My research has revealed there are many possible reasons for sensory nerve pain causing itching and burning with no visible rash or external skin irritation. Much of it is a mystery even to doctor. However, there are many possible remedies and treatments to calm the sensory nerves as you can tell from reading what others have done or tried, from oral medications to topical treatments and then just common sense stuff like exercise, diet and rest.
Personally, after trying everything natural and topically, I resorted to returning to a former anti- anxiety medication that works on the central nervous system called Lexapro and got about a 90% improvement. However, the more common oral medications for this are amitrytaline, Elavil, Pamelor and especially Gabapentin.
In addition, I am using a compounded cream at night, when the itching tends to surface most, and it works for the night for me. It has ketamine, amitryptaline and lidocaine in a lipoderm vase, and is expensive.
Finally, many are getting complete relief, needing no oral or topical medications with PIT injections, mentioned above. I am going for PIT treatment next week. My brother’s good friend is a doc and has been fixing this treatment for years with much success. It is a natural method and calms the sensory nerves. Follow the posts to see the results on this from some of us! .
What is the PIT injection? How often do you get them & how long do they help? How costly is it? Thank you!
Thank you, my GP has arranged a referral to a dermatologist but I’d like to take some information in with me. I will see what PIT is all about on here.
Check out bjmart's link above for some details.
PIT = peri-neural injection treatment; depends upon doc, but usually every week to two weeks but only for like 3-5/6 sessions, depending upon your situation; cost varies alot – find a reasonably priced doc – could be as little as $25 per syringe which yeilds about 6-8 shots or it could be $200 for a treatment and then you would have to see how the doc defines a treatment – maybe 4-5 shots?……; how long – I can't really answer, but the idea is that once you finish the 4-6 treatments, it is over completely.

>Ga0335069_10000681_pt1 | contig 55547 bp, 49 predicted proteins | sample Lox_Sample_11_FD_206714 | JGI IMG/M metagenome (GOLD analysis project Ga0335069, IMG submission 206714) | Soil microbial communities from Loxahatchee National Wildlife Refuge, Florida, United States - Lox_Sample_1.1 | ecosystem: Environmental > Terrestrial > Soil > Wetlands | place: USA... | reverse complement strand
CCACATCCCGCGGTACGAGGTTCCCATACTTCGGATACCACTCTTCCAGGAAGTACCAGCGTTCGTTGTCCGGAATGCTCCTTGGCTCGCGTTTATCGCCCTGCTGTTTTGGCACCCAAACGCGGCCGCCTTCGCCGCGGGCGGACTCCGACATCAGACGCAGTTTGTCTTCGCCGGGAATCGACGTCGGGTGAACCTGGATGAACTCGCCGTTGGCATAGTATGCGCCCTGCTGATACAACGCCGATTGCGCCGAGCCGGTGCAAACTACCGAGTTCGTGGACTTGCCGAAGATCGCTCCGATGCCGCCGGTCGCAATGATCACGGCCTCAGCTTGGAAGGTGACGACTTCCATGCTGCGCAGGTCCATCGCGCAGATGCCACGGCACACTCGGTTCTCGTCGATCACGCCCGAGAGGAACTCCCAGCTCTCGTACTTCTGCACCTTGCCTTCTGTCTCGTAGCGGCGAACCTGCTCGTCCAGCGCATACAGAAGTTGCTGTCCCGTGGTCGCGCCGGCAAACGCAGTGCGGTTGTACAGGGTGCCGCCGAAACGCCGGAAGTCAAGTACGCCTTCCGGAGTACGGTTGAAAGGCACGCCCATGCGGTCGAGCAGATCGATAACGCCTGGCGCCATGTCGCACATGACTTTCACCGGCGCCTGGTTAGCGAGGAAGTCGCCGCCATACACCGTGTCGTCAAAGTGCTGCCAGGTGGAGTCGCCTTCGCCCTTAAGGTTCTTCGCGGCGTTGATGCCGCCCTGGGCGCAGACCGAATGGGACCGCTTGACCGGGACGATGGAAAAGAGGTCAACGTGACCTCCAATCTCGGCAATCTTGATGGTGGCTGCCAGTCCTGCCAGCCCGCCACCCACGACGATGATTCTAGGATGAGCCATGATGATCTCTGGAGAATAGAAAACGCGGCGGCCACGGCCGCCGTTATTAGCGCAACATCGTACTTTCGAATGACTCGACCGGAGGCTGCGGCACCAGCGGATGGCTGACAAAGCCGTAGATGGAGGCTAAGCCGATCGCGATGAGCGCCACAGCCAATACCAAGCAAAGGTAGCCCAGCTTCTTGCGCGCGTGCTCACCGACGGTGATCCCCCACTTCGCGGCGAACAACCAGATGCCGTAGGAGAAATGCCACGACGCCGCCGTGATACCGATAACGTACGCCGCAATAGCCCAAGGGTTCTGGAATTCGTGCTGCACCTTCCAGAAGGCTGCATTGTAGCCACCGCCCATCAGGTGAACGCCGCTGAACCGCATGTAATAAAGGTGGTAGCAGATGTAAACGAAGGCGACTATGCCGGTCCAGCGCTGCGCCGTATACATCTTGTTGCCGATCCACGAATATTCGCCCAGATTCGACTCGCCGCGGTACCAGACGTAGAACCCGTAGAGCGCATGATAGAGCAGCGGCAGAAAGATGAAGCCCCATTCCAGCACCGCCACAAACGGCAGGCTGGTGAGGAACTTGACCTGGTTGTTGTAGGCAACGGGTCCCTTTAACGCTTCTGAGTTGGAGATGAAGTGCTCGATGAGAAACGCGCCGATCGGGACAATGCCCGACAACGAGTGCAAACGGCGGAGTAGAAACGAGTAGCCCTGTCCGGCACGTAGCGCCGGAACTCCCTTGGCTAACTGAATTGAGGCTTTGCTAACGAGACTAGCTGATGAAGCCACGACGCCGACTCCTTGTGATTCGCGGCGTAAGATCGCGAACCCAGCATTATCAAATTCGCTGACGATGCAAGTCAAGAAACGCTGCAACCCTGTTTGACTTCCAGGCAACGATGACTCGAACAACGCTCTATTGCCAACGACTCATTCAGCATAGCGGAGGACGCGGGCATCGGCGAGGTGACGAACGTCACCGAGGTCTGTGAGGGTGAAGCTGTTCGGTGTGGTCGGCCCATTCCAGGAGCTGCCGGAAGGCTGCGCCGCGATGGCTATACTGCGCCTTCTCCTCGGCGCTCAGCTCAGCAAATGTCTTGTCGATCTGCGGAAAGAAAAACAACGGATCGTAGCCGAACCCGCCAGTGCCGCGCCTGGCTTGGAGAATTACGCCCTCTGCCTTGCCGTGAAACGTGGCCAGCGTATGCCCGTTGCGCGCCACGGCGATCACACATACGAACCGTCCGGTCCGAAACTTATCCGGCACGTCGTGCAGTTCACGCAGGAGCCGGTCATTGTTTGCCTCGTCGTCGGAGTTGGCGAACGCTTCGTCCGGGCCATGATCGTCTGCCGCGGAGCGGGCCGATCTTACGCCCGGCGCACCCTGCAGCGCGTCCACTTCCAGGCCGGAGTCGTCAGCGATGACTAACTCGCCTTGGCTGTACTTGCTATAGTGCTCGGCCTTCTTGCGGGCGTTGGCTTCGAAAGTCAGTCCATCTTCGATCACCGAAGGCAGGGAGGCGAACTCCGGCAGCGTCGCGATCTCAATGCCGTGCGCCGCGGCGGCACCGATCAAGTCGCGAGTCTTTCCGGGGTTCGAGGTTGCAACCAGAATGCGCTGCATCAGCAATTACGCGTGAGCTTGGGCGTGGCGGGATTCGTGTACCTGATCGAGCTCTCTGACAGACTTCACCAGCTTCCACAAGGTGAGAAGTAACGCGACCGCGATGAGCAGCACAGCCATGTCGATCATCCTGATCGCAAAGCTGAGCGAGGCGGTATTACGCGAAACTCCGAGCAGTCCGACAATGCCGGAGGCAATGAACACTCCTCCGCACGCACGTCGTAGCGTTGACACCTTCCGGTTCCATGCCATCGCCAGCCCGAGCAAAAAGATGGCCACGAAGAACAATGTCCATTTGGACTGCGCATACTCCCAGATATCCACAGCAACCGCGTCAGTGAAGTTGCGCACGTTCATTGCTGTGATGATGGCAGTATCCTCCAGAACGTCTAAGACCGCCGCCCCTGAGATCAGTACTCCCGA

NOTE: You may find that many regular MD's don't know about this…….if you can find a functional medicine MD, then he/she most likely keeps himself/herself updated on current therapies for unusual issues like this.
I wanted to add to this discussion in case it would benefit anyone. Itching is a form of pain at the low end of the pain scale, and that pain can be caused by inflammation, but also by nerve compression. If you have an issue with tight muscles or poor posture with abnormal body mechanics, it might be a physical issue that a physical therapist could help. I have thoracic outlet syndrome which make my shoulders go forward and the front of my chest wall muscles are too tight. I've had itching in my scapula area, and forearm pain and itching too, but my recent physical therapy session that is working on getting my scapulas back into a normal position by strengthening the muscles that hold it, is helping me. If anyone can relate to something like that, a PT evaluation might be a good next step. My PT also does myofascial release work that stretches the overly tight fascia. See myofascialrelease.com for info.
That is true, but MD's do not do they a therapy. DO's are trained in this therapy only, it's part of their training.